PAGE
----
The first employee at McDonald's wasn't very helpful, suggesting that I try swiping the phone in the thin slot that barely fits the plastic card. I learned that it'll take more than getting the hardware in place to make mobile systems as ubiquitous as plastic. Customers and employees need to get used to it, too.
Google Wallet lets you store gift cards, but not those from the stores I have gift cards for. The app links to the Google Offers deals service and gives you instant discounts at some retail stores as long as you pay with the app. Again, none are for stores I plan to buy from in the near future.
Because I often had to enter a four-digit security code and tap a second time to complete transactions, I found swiping a card much easier. Although some card transactions require signatures, many merchants no longer bother for smaller sales. Discounts might be the draw, but I'm still waiting for an offer I can use.
The Pay With Square app lets you pay simply by giving the store your name, once you add a photo of yourself. The app uses location technology such as GPS to find nearby stores that accept Square. You choose one and tell the store your name. The store sees names and photos for Square users nearby and chooses your account to charge.
Starbucks recently signed on to accept Square. So I tried to buy a chai latte with it the other day, only to face befuddled employees not knowing what I was talking about. Turns out the payments won't be accepted until this fall, and initially some stores will require bar codes instead of accepting your name.
I searched for other stores but couldn't find any close by that I needed anything from. I had to go out of my way to buy coffee and banana bread with Square.
I fully understand that a lot has to happen before paying by phone becomes as convenient as credit cards. Just as the Web didn't have many websites early on, mobile payment doesn't have many stores accepting it. That's bound to change over time.
But a few things might keep me away from mobile payments for good:
• With several competing systems, it's a pain to keep track of who accepts what, let alone which phones work with which program. As more get announced, mobile payment will be even more of a mess.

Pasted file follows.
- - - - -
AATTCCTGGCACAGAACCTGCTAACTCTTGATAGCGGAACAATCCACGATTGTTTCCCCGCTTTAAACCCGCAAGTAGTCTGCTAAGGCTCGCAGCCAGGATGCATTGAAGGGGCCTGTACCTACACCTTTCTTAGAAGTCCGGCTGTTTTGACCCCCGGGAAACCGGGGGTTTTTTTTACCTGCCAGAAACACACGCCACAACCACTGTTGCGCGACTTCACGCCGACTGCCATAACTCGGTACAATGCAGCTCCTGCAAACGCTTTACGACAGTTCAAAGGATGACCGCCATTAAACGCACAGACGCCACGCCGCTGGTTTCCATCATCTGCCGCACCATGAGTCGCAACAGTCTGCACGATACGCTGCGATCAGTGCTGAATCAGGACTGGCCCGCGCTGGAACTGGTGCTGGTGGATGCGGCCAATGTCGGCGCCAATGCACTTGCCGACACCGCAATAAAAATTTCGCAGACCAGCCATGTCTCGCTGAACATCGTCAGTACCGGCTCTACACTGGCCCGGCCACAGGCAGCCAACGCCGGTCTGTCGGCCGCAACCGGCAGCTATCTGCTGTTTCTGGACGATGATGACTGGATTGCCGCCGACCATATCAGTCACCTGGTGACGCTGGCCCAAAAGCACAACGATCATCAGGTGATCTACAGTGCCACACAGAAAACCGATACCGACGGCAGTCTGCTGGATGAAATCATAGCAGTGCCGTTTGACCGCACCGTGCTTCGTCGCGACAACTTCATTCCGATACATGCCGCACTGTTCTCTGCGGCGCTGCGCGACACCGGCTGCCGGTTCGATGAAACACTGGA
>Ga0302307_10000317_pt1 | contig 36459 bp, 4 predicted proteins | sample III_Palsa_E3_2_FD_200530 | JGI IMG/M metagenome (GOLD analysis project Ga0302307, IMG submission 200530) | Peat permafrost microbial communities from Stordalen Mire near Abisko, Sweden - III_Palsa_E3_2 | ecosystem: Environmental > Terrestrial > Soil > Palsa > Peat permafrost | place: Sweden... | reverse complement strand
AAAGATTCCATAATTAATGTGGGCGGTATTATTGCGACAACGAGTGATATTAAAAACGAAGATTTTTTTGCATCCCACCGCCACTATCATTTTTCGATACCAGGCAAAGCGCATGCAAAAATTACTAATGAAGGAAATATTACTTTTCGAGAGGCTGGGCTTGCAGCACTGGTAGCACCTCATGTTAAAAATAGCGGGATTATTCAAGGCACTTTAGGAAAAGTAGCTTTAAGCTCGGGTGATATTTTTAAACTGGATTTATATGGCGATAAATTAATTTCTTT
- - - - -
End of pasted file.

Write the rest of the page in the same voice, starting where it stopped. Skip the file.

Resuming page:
Imagine if your dry cleaner takes only dollars, your grocery store takes only euros and your gas station requires Norwegian kroner. Businesses behind mobile payments need to start working together. It's fine to compete, but make the competing systems compatible.
• Mobile payment services need to figure out how to ensure that you get the same credit card rewards and benefits as you would paying with plastic.
LevelUp charges appear as LevelUp, for instance. So I'd get straightforward rewards as a percentage of my charges, but not the bonuses for spending at specific types of retailers such as restaurants and grocery stores. Many credit card companies offer insurance for car rentals if you pay with their cards, but Google won't guarantee that with payments made through Wallet.
• It's not entirely clear to me what recourse I have should I run into disputes. What if Square lets a cashier charge the wrong person? What if I accidentally tap a card reader with Google Wallet activated?
I've never had problems working with my credit card company to resolve disputes in the past, but these new services are unknowns. It's possible dispute resolution will be smooth, but I don't have the years of experience to back that up.
It's going to be a long journey. To use a baseball analogy, we're still in batting practice during spring training, not even the first inning of a real game yet.
I look forward to a day when I can leave all my cards at home, but that day may never happen if business considerations trump consumer convenience.